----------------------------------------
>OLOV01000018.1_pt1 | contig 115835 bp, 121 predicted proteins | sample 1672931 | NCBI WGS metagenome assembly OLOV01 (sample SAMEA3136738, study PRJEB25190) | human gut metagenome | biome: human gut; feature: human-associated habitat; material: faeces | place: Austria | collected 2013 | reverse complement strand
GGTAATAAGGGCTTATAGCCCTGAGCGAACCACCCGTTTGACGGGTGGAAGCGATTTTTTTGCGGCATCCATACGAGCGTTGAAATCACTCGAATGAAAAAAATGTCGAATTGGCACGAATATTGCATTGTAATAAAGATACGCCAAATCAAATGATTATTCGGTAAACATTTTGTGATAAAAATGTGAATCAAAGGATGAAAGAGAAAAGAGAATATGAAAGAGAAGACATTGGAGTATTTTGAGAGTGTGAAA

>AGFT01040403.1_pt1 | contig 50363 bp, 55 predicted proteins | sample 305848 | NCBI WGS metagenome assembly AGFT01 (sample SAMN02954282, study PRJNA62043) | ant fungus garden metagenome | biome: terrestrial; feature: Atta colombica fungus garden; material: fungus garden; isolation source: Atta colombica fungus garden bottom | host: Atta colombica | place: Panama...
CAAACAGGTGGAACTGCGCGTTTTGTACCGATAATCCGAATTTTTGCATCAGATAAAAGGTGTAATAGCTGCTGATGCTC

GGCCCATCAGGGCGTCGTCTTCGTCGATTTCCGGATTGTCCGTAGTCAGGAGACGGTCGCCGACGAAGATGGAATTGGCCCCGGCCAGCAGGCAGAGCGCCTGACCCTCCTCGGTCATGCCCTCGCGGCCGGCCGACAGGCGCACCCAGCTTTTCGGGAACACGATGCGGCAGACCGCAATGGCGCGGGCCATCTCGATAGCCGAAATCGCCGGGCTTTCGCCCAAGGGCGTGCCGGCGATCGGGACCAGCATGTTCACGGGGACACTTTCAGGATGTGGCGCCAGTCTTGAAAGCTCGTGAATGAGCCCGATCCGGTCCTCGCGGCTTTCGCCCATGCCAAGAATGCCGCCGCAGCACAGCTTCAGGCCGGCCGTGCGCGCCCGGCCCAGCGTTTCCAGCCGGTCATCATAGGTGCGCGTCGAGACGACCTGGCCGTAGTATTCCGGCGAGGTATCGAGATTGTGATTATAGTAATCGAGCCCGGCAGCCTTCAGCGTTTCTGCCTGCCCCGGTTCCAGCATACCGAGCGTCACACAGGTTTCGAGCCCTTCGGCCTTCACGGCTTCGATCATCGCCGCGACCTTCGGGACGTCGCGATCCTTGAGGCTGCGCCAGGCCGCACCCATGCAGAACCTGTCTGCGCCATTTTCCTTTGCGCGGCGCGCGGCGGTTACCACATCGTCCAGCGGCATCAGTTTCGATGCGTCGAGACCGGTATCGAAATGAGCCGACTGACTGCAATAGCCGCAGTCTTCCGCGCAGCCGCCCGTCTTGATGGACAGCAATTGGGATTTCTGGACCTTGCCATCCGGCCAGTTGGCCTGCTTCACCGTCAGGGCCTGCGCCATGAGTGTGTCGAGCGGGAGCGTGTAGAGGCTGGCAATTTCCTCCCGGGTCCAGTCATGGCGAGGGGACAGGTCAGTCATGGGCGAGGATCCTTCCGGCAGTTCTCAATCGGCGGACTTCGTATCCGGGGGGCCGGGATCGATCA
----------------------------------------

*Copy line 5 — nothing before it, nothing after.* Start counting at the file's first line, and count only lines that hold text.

GGCCCATCAGGGCGTCGTCTTCGTCGATTTCCGGATTGTCCGTAGTCAGGAGACGGTCGCCGACGAAGATGGAATTGGCCCCGGCCAGCAGGCAGAGCGCCTGACCCTCCTCGGTCATGCCCTCGCGGCCGGCCGACAGGCGCACCCAGCTTTTCGGGAACACGATGCGGCAGACCGCAATGGCGCGGGCCATCTCGATAGCCGAAATCGCCGGGCTTTCGCCCAAGGGCGTGCCGGCGATCGGGACCAGCATGTTCACGGGGACACTTTCAGGATGTGGCGCCAGTCTTGAAAGCTCGTGAATGAGCCCGATCCGGTCCTCGCGGCTTTCGCCCATGCCAAGAATGCCGCCGCAGCACAGCTTCAGGCCGGCCGTGCGCGCCCGGCCCAGCGTTTCCAGCCGGTCATCATAGGTGCGCGTCGAGACGACCTGGCCGTAGTATTCCGGCGAGGTATCGAGATTGTGATTATAGTAATCGAGCCCGGCAGCCTTCAGCGTTTCTGCCTGCCCCGGTTCCAGCATACCGAGCGTCACACAGGTTTCGAGCCCTTCGGCCTTCACGGCTTCGATCATCGCCGCGACCTTCGGGACGTCGCGATCCTTGAGGCTGCGCCAGGCCGCACCCATGCAGAACCTGTCTGCGCCATTTTCCTTTGCGCGGCGCGCGGCGGTTACCACATCGTCCAGCGGCATCAGTTTCGATGCGTCGAGACCGGTATCGAAATGAGCCGACTGACTGCAATAGCCGCAGTCTTCCGCGCAGCCGCCCGTCTTGATGGACAGCAATTGGGATTTCTGGACCTTGCCATCCGGCCAGTTGGCCTGCTTCACCGTCAGGGCCTGCGCCATGAGTGTGTCGAGCGGGAGCGTGTAGAGGCTGGCAATTTCCTCCCGGGTCCAGTCATGGCGAGGGGACAGGTCAGTCATGGGCGAGGATCCTTCCGGCAGTTCTCAATCGGCGGACTTCGTATCCGGGGGGCCGGGATCGATCA